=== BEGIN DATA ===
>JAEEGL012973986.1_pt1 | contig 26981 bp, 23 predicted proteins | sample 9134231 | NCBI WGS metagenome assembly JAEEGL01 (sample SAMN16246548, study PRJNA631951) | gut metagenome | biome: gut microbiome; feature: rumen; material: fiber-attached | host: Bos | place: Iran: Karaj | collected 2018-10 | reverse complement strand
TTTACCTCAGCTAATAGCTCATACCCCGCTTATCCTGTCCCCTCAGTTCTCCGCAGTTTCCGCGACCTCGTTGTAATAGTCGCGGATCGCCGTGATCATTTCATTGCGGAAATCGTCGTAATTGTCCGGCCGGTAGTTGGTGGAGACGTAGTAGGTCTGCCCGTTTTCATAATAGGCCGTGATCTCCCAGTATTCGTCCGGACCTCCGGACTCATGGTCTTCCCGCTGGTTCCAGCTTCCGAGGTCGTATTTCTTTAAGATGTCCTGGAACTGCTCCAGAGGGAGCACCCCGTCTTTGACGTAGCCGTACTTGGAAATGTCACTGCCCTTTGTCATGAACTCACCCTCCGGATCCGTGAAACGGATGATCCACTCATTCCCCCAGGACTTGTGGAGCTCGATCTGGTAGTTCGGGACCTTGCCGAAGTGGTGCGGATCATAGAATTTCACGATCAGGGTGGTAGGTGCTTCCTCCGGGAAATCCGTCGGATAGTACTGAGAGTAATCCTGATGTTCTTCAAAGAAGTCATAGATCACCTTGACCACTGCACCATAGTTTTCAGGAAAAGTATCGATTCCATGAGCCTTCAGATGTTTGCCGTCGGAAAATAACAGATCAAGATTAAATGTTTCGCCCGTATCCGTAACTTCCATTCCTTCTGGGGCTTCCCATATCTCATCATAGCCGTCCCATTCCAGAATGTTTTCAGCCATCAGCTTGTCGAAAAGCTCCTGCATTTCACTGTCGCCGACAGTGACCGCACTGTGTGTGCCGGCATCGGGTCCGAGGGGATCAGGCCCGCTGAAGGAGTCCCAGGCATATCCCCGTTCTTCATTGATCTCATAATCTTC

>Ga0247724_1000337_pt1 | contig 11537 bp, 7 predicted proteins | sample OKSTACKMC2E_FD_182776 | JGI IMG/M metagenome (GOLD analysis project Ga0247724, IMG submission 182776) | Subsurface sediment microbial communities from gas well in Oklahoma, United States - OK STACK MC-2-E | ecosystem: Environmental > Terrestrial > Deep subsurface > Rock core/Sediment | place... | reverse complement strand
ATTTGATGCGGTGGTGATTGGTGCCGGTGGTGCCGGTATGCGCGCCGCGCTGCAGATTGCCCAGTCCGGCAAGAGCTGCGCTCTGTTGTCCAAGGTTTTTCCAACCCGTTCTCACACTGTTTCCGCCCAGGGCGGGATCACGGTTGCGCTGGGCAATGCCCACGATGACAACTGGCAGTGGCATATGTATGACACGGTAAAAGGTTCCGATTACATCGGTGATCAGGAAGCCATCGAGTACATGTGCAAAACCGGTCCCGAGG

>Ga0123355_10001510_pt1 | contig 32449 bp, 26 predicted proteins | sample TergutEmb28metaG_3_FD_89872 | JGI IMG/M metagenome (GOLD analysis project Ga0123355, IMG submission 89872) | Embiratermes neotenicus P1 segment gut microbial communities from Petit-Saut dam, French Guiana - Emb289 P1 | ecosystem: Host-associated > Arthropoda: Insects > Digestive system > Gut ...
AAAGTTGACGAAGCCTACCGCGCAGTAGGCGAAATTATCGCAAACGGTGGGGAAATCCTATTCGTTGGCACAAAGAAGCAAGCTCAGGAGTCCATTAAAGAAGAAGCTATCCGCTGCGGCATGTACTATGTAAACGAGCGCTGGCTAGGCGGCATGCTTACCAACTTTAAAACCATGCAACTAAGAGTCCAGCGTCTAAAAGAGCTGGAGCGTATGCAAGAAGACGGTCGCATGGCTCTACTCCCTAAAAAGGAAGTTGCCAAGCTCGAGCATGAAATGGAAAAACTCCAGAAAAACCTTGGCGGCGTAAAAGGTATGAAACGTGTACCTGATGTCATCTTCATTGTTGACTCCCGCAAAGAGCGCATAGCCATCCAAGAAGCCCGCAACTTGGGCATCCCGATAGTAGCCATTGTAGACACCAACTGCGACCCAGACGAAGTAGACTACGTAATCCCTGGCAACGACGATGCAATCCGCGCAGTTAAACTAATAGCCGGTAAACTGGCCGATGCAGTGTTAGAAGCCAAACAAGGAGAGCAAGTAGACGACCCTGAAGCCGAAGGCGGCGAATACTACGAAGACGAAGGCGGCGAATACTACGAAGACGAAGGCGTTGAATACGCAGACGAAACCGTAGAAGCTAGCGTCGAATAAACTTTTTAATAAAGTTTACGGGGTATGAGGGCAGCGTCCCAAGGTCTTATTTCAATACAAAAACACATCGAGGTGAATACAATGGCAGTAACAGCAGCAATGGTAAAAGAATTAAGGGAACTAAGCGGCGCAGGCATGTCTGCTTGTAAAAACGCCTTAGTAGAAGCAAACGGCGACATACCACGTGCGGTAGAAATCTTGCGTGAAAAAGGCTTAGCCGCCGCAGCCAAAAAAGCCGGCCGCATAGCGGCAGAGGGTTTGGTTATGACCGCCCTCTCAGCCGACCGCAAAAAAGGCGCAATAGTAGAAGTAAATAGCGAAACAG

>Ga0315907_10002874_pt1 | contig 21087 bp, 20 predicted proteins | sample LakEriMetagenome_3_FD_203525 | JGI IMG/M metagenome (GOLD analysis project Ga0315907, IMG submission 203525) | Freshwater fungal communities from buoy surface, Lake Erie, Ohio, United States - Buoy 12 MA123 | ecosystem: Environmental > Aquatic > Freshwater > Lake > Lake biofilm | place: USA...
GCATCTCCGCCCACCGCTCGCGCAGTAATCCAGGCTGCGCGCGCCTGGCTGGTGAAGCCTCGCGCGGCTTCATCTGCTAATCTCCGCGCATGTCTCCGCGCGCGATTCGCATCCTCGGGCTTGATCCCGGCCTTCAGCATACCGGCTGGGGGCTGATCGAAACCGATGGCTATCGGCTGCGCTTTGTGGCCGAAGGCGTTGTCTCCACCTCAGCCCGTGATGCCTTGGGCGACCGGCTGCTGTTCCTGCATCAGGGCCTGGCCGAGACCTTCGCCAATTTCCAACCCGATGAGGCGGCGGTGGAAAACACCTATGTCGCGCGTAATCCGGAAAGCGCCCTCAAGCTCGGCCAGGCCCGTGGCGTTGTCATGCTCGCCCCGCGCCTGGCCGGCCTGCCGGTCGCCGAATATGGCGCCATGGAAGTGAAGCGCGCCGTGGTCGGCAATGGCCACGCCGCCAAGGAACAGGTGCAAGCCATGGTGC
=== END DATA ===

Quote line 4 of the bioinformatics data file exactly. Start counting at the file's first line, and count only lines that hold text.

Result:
ATTTGATGCGGTGGTGATTGGTGCCGGTGGTGCCGGTATGCGCGCCGCGCTGCAGATTGCCCAGTCCGGCAAGAGCTGCGCTCTGTTGTCCAAGGTTTTTCCAACCCGTTCTCACACTGTTTCCGCCCAGGGCGGGATCACGGTTGCGCTGGGCAATGCCCACGATGACAACTGGCAGTGGCATATGTATGACACGGTAAAAGGTTCCGATTACATCGGTGATCAGGAAGCCATCGAGTACATGTGCAAAACCGGTCCCGAGG